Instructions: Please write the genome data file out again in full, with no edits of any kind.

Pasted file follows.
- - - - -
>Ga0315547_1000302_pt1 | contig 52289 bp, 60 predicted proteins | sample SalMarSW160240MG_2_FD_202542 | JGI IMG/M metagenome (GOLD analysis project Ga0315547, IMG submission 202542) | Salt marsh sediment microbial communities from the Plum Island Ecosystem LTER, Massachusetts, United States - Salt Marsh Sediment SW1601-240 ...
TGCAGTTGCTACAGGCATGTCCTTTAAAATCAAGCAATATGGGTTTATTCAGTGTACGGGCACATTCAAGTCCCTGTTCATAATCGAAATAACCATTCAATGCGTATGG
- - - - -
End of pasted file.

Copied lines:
>Ga0315547_1000302_pt1 | contig 52289 bp, 60 predicted proteins | sample SalMarSW160240MG_2_FD_202542 | JGI IMG/M metagenome (GOLD analysis project Ga0315547, IMG submission 202542) | Salt marsh sediment microbial communities from the Plum Island Ecosystem LTER, Massachusetts, United States - Salt Marsh Sediment SW1601-240 ...
TGCAGTTGCTACAGGCATGTCCTTTAAAATCAAGCAATATGGGTTTATTCAGTGTACGGGCACATTCAAGTCCCTGTTCATAATCGAAATAACCATTCAATGCGTATGG